Phylum: Magnoliophyta - Class: Equisetopsida - Order: Lamiales - Family: Lamiaceae
On any walk in lime-rich grassland you are likely to see (and smell) many patches and quite likely even large swathes of this well-known aromatic herb. The Plant List now prefers to treat this plant as a subspecies of Creeping Thyme (or Mother of Thyme) Thymus praecox, giving it the scientific name Thymus praecox subsp. polytrichus. Many botanists still treat it as a full species and use the name Thymus polytrichus. Note, however, that around the world there are about 350 thyme species, and separating them requires a great deal of detailed knowledge and experience.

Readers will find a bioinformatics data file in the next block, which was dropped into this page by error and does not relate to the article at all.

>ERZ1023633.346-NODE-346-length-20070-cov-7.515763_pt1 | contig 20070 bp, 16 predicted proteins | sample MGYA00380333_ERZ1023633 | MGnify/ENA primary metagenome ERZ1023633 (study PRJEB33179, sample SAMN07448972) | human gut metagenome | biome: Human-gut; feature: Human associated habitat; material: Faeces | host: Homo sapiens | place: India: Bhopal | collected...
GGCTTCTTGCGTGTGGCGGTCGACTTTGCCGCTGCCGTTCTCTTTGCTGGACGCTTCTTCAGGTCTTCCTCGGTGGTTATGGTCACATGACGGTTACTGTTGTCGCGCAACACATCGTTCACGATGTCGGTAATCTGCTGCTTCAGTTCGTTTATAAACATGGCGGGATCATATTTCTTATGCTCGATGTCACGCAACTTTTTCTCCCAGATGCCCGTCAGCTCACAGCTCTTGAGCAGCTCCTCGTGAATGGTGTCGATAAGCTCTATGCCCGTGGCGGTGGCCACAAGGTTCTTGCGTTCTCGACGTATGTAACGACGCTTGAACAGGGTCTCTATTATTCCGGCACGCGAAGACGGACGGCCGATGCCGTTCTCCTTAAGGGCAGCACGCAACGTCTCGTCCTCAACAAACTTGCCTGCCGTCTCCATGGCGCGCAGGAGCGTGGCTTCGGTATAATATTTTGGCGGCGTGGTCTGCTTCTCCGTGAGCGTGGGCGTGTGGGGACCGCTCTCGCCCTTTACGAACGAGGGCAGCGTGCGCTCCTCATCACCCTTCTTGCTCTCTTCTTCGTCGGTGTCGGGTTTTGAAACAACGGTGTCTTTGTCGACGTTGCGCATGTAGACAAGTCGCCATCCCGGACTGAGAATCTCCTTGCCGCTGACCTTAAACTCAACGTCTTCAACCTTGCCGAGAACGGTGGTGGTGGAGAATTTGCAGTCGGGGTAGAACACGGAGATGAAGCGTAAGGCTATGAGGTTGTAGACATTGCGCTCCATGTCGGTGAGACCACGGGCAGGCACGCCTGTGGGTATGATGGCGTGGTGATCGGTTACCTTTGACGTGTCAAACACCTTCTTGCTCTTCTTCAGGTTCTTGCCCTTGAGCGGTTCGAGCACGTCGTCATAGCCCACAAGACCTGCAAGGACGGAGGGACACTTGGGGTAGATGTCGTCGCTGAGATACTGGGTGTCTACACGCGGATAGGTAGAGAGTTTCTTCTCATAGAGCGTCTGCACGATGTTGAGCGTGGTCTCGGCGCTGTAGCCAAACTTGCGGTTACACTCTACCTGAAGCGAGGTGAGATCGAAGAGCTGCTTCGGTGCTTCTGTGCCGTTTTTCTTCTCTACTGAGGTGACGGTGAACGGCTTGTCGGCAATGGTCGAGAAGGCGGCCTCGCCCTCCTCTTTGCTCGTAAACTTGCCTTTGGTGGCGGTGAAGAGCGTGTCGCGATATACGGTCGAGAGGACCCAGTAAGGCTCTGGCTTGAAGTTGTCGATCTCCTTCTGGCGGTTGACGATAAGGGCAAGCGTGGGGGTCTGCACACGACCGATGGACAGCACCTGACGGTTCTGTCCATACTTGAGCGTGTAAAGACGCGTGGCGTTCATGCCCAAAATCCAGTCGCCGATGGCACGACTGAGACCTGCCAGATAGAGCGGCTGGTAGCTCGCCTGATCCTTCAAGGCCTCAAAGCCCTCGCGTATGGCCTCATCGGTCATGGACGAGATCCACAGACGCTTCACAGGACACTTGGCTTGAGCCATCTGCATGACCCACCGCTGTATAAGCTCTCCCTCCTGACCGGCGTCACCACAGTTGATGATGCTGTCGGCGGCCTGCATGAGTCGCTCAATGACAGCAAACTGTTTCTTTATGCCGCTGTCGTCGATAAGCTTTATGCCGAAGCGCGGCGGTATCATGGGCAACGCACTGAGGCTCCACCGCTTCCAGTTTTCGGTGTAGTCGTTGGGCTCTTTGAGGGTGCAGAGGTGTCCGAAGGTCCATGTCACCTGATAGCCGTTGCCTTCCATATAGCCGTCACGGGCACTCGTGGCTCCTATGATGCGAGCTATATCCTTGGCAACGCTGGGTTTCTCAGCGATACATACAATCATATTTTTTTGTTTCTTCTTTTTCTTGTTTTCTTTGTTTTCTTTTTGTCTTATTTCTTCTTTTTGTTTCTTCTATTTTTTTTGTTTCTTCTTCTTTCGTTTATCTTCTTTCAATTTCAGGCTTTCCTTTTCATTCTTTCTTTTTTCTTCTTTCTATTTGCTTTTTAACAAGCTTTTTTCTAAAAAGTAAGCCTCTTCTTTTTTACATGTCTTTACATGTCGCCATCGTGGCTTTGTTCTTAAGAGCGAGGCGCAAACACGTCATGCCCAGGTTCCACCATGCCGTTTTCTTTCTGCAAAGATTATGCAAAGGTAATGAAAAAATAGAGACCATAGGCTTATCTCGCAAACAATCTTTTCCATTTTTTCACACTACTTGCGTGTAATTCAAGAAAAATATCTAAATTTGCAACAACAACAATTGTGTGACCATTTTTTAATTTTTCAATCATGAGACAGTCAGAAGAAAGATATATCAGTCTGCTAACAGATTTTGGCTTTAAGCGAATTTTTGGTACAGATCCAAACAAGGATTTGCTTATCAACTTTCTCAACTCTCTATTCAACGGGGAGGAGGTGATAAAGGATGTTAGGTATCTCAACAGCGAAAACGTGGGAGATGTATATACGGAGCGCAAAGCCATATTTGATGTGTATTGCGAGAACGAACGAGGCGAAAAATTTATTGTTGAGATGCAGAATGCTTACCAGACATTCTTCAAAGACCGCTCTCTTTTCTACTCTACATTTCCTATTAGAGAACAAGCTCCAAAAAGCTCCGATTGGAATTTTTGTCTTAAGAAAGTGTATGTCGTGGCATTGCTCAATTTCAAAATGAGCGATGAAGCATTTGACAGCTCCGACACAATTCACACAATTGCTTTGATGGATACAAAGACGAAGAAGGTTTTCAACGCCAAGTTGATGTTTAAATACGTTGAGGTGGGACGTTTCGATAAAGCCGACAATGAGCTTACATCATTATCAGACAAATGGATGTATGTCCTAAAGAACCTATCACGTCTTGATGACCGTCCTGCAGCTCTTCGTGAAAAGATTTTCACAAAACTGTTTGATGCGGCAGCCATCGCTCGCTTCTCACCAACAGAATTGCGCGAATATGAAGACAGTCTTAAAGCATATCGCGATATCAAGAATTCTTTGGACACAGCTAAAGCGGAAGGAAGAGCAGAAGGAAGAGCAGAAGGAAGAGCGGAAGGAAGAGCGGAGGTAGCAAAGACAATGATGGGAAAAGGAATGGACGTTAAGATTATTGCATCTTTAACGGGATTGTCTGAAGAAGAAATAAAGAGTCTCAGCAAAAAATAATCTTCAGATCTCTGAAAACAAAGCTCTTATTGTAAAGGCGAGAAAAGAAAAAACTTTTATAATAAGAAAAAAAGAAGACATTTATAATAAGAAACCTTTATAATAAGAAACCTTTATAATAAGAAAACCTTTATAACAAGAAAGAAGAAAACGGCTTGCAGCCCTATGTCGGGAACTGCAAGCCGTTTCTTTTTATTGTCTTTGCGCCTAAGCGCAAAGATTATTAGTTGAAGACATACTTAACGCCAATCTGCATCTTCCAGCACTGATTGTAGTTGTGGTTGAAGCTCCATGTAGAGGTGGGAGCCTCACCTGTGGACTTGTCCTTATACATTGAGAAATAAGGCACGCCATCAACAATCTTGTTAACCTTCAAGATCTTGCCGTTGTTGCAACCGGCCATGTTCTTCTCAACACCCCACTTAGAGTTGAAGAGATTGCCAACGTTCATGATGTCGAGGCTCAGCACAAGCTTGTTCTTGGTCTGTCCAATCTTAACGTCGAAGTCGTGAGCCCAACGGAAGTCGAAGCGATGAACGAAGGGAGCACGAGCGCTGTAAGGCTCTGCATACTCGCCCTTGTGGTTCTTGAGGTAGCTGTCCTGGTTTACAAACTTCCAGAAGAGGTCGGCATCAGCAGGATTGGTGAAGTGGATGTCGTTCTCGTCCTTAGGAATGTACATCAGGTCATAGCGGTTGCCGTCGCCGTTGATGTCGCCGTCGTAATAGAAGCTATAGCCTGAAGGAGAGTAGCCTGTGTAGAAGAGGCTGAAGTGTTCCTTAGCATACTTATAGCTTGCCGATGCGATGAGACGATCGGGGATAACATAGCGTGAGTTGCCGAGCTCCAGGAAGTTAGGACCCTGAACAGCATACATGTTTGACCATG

Wild Thyme has square stems that are hairy on two sides, and oval leaves. The purple flower heads are rounded with individual flowers typically 5 mm across.
Thymus polytrichus is common and widespread throughout the UK and Ireland, as it is also widely distributed on mainland Europe.
This low-growing member of the mint family is generally found in dryish grassland, heaths and dunes, but occasionally you will also find it growing in dry stone walls. In suitable conditions Wild Thyme spreads rapidly via runners.
A taller, more strongly scented relative, Large Thyme Thymus pulegoides does not throw out runners and has elongated whorled flower spikes; it is more commonly found in areas with plenty of lime in the soil.